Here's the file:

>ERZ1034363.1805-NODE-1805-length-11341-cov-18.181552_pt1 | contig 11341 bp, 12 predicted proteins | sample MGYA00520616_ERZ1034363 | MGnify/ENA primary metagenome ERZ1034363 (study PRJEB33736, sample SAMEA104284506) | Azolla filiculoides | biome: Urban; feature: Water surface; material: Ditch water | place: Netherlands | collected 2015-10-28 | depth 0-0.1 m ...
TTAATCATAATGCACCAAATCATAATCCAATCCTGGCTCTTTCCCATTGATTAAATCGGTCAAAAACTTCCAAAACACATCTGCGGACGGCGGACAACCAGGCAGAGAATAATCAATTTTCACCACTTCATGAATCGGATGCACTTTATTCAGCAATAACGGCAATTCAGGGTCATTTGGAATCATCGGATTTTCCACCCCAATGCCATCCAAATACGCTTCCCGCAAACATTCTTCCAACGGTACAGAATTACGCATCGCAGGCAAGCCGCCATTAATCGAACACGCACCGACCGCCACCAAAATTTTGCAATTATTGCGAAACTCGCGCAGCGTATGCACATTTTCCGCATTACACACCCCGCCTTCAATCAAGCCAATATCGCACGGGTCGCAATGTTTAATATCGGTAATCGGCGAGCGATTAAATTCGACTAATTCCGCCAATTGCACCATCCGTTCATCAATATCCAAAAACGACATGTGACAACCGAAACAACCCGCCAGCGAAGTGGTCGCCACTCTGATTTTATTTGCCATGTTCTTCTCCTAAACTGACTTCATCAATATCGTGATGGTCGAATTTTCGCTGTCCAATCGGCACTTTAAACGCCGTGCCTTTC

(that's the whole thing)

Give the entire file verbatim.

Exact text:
>ERZ1034363.1805-NODE-1805-length-11341-cov-18.181552_pt1 | contig 11341 bp, 12 predicted proteins | sample MGYA00520616_ERZ1034363 | MGnify/ENA primary metagenome ERZ1034363 (study PRJEB33736, sample SAMEA104284506) | Azolla filiculoides | biome: Urban; feature: Water surface; material: Ditch water | place: Netherlands | collected 2015-10-28 | depth 0-0.1 m ...
TTAATCATAATGCACCAAATCATAATCCAATCCTGGCTCTTTCCCATTGATTAAATCGGTCAAAAACTTCCAAAACACATCTGCGGACGGCGGACAACCAGGCAGAGAATAATCAATTTTCACCACTTCATGAATCGGATGCACTTTATTCAGCAATAACGGCAATTCAGGGTCATTTGGAATCATCGGATTTTCCACCCCAATGCCATCCAAATACGCTTCCCGCAAACATTCTTCCAACGGTACAGAATTACGCATCGCAGGCAAGCCGCCATTAATCGAACACGCACCGACCGCCACCAAAATTTTGCAATTATTGCGAAACTCGCGCAGCGTATGCACATTTTCCGCATTACACACCCCGCCTTCAATCAAGCCAATATCGCACGGGTCGCAATGTTTAATATCGGTAATCGGCGAGCGATTAAATTCGACTAATTCCGCCAATTGCACCATCCGTTCATCAATATCCAAAAACGACATGTGACAACCGAAACAACCCGCCAGCGAAGTGGTCGCCACTCTGATTTTATTTGCCATGTTCTTCTCCTAAACTGACTTCATCAATATCGTGATGGTCGAATTTTCGCTGTCCAATCGGCACTTTAAACGCCGTGCCTTTC